Sister services work together to spruce up D.C. school
By Senior Airman Amber Russell, 11th Wing Public Affairs
/ Published February 10, 2012
WASHINGTON -- Music and laughter resonated through the entrance way of C.W. Harris Elementary School as 75 dutiful service members volunteered to give the school a makeover, Feb. 4.
Tech. Sgt. Chris Pearson, Air Force District of Washington dental assistant, headed up the event that brought service members from Joint Base Anacostia-Bolling, Joint Base Andrews, Marine Corps Base Quantico and the Naval Medical Clinic in Bethesda, Md., together to upgrade the timeworn D.C. school.
"The school was built in 1964 and has not been renovated in 20 years," said Tiffany Clemmons, C.W. Harris Elementary School principal. "I was pleasantly surprised to receive a message from someone from the Air Force, they took the initiative to call us to volunteer their services."
The chore list was extensive, and included painting all of the doors and hallways, power washing the exterior walls, removing graffiti and reorganizing classrooms. The turnout for the event was exceptional. Several Airmen, over a dozen Marines and a couple of Soldiers showed up ready to complete the tasks at hand.
"Their efforts are truly appreciated because we don't have a whole lot of money or the manpower to keep things up to par," said Clemmons. "Our head custodian and his two-person crew would be overwhelmed with all of this work."
Exercising the Air Force core values of Integrity First, Service Before Self and Excellence in All We Do, Staff Sgt. Brittinie Alvarez, a member of the newly-formed Andrews 11th Wing Commanders Action Group, painted one of the school's main hallways with detailed precision.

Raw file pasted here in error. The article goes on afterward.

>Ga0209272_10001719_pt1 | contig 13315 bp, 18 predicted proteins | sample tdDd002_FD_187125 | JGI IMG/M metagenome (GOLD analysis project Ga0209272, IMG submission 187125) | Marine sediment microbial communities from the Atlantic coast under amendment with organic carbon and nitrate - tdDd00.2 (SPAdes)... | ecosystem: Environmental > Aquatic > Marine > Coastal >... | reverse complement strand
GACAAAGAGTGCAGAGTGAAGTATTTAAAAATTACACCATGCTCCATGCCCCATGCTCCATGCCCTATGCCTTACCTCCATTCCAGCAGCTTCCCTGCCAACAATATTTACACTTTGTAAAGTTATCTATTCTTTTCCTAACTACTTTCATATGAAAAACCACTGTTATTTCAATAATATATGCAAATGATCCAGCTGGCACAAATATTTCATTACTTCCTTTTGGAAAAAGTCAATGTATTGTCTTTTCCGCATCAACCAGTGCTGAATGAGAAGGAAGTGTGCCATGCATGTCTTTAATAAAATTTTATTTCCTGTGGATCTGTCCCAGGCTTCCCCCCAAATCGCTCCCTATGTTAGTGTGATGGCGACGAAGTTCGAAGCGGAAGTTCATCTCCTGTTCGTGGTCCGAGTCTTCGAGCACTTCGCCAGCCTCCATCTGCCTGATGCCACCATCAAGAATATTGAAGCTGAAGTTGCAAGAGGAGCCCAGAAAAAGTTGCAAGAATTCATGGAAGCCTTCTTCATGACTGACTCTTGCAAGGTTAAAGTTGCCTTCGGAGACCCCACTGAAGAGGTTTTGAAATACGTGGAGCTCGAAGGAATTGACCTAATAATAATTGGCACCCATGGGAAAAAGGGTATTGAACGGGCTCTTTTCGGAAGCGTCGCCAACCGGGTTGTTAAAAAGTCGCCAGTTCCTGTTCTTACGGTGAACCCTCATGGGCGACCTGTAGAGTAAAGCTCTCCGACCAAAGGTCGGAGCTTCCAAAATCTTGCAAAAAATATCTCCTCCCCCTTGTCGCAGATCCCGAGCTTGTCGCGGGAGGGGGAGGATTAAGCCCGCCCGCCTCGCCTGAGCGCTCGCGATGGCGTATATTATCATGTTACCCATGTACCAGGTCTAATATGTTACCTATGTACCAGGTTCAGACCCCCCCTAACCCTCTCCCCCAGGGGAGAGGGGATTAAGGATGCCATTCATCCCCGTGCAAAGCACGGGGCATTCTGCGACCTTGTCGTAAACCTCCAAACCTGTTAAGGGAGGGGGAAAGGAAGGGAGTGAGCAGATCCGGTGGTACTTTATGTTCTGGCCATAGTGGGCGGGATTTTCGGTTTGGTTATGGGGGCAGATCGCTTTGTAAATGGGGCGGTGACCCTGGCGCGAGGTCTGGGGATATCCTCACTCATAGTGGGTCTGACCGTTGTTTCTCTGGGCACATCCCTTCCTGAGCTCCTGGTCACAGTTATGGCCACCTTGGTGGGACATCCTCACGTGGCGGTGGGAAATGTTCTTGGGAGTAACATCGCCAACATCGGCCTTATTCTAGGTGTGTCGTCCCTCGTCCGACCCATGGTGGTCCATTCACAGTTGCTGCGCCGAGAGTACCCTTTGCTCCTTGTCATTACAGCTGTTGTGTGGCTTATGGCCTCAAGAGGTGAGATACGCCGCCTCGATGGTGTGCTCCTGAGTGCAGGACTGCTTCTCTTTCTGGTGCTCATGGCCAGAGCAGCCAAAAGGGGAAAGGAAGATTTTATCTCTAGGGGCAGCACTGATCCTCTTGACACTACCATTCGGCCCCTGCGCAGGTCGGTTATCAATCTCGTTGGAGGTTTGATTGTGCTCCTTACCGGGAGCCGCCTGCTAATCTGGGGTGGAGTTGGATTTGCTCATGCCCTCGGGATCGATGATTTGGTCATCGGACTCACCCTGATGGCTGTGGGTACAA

"Before, the hallway was two different shades of yellow and looked ugly," said Alvarez. "Now it looks a lot brighter. Beautifying the school was not a superficial effort."
According to many studies, psychologists correlate the quality of a child's environment with their ability to learn. The students of C.W. Harris returned to school Feb. 7 to a cleaner, brighter learning environment.
"The children love to come back to new improvements," said Clemmons. "They were amazed to see the mural and inspirational quotes on the walls after the last annual Hands-on-D.C. Day, a volunteer based clean-up effort."
During the event, Tech Sgt. Andrea Anderson, 79th Medical Wing historian, made the event a family affair. Her husband, Kelly, and their two school-age daughters, Rebekah and Bridget contributed to the efforts.
"We try to bring the girls out whenever there is a volunteer opportunity; especially at an elementary school in the local community," said Anderson. "Living on a military base, they don't see that outside of those gates there is a big need. That's what we are here for, to serve our community."
Through the joint effort of these capitol region service members, their families and head custodian William Israel, all of the day's tasks were accomplished.
"I think it's awesome that military members who risk life and limb fighting for our country, also volunteer their time to help keep the school looking good," said Israel.